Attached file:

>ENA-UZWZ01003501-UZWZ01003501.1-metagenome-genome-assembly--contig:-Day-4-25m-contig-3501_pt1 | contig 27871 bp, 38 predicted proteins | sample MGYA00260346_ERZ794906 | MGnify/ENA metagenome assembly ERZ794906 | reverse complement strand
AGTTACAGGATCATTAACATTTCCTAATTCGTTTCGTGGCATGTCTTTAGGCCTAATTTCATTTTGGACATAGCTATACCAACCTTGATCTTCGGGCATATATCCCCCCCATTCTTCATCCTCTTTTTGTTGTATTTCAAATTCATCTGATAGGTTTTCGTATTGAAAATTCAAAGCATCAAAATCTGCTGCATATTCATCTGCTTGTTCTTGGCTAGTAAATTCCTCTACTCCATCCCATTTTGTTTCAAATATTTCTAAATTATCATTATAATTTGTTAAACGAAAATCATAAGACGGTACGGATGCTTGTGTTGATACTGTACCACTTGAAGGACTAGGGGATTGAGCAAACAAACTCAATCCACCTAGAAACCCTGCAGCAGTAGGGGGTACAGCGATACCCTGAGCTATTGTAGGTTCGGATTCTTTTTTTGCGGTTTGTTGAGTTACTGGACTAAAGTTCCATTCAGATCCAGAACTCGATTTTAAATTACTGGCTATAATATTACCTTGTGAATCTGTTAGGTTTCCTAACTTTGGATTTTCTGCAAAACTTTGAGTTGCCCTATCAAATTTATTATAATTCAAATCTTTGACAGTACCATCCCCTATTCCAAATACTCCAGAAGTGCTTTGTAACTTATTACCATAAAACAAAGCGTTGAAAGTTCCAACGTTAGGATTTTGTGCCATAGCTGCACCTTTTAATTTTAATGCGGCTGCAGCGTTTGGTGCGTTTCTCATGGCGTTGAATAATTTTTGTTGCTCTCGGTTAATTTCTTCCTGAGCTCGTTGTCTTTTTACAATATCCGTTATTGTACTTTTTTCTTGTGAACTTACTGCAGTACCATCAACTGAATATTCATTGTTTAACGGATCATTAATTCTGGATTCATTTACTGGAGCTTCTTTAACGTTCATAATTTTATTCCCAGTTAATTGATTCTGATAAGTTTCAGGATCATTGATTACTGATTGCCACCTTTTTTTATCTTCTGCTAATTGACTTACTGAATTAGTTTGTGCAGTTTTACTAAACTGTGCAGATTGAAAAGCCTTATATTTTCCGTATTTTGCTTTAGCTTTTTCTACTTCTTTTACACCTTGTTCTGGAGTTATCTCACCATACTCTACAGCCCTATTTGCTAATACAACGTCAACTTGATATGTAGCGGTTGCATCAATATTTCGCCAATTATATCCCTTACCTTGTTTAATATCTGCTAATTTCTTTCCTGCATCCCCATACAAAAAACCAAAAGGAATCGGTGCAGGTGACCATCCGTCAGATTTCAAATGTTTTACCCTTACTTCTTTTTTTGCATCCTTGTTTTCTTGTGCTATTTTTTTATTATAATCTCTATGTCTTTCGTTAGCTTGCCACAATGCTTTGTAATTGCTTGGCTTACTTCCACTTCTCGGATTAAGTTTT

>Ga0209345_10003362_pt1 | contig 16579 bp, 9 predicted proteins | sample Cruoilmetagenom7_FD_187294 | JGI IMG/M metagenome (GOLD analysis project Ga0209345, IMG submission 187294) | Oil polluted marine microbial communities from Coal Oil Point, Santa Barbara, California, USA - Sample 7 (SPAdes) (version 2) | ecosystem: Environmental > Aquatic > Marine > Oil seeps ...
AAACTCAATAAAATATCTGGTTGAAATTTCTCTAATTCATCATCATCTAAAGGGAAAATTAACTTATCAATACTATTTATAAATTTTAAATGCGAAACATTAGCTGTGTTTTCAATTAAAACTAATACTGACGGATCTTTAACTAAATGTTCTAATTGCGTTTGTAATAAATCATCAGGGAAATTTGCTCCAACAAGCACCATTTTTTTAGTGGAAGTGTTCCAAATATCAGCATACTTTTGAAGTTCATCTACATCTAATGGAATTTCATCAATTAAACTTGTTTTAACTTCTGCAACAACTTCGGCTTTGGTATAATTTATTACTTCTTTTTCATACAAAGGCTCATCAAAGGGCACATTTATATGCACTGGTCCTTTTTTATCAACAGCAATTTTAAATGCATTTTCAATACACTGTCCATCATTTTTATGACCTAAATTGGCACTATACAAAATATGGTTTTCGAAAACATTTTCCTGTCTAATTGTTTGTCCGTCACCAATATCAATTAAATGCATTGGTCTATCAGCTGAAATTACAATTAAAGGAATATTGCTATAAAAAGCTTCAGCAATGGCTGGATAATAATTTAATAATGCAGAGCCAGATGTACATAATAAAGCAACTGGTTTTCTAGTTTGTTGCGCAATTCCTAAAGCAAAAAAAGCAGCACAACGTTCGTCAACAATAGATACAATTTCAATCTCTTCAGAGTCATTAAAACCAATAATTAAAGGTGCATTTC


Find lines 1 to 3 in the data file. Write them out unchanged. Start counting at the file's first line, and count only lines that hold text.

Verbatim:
>ENA-UZWZ01003501-UZWZ01003501.1-metagenome-genome-assembly--contig:-Day-4-25m-contig-3501_pt1 | contig 27871 bp, 38 predicted proteins | sample MGYA00260346_ERZ794906 | MGnify/ENA metagenome assembly ERZ794906 | reverse complement strand
AGTTACAGGATCATTAACATTTCCTAATTCGTTTCGTGGCATGTCTTTAGGCCTAATTTCATTTTGGACATAGCTATACCAACCTTGATCTTCGGGCATATATCCCCCCCATTCTTCATCCTCTTTTTGTTGTATTTCAAATTCATCTGATAGGTTTTCGTATTGAAAATTCAAAGCATCAAAATCTGCTGCATATTCATCTGCTTGTTCTTGGCTAGTAAATTCCTCTACTCCATCCCATTTTGTTTCAAATATTTCTAAATTATCATTATAATTTGTTAAACGAAAATCATAAGACGGTACGGATGCTTGTGTTGATACTGTACCACTTGAAGGACTAGGGGATTGAGCAAACAAACTCAATCCACCTAGAAACCCTGCAGCAGTAGGGGGTACAGCGATACCCTGAGCTATTGTAGGTTCGGATTCTTTTTTTGCGGTTTGTTGAGTTACTGGACTAAAGTTCCATTCAGATCCAGAACTCGATTTTAAATTACTGGCTATAATATTACCTTGTGAATCTGTTAGGTTTCCTAACTTTGGATTTTCTGCAAAACTTTGAGTTGCCCTATCAAATTTATTATAATTCAAATCTTTGACAGTACCATCCCCTATTCCAAATACTCCAGAAGTGCTTTGTAACTTATTACCATAAAACAAAGCGTTGAAAGTTCCAACGTTAGGATTTTGTGCCATAGCTGCACCTTTTAATTTTAATGCGGCTGCAGCGTTTGGTGCGTTTCTCATGGCGTTGAATAATTTTTGTTGCTCTCGGTTAATTTCTTCCTGAGCTCGTTGTCTTTTTACAATATCCGTTATTGTACTTTTTTCTTGTGAACTTACTGCAGTACCATCAACTGAATATTCATTGTTTAACGGATCATTAATTCTGGATTCATTTACTGGAGCTTCTTTAACGTTCATAATTTTATTCCCAGTTAATTGATTCTGATAAGTTTCAGGATCATTGATTACTGATTGCCACCTTTTTTTATCTTCTGCTAATTGACTTACTGAATTAGTTTGTGCAGTTTTACTAAACTGTGCAGATTGAAAAGCCTTATATTTTCCGTATTTTGCTTTAGCTTTTTCTACTTCTTTTACACCTTGTTCTGGAGTTATCTCACCATACTCTACAGCCCTATTTGCTAATACAACGTCAACTTGATATGTAGCGGTTGCATCAATATTTCGCCAATTATATCCCTTACCTTGTTTAATATCTGCTAATTTCTTTCCTGCATCCCCATACAAAAAACCAAAAGGAATCGGTGCAGGTGACCATCCGTCAGATTTCAAATGTTTTACCCTTACTTCTTTTTTTGCATCCTTGTTTTCTTGTGCTATTTTTTTATTATAATCTCTATGTCTTTCGTTAGCTTGCCACAATGCTTTGTAATTGCTTGGCTTACTTCCACTTCTCGGATTAAGTTTT

>Ga0209345_10003362_pt1 | contig 16579 bp, 9 predicted proteins | sample Cruoilmetagenom7_FD_187294 | JGI IMG/M metagenome (GOLD analysis project Ga0209345, IMG submission 187294) | Oil polluted marine microbial communities from Coal Oil Point, Santa Barbara, California, USA - Sample 7 (SPAdes) (version 2) | ecosystem: Environmental > Aquatic > Marine > Oil seeps ...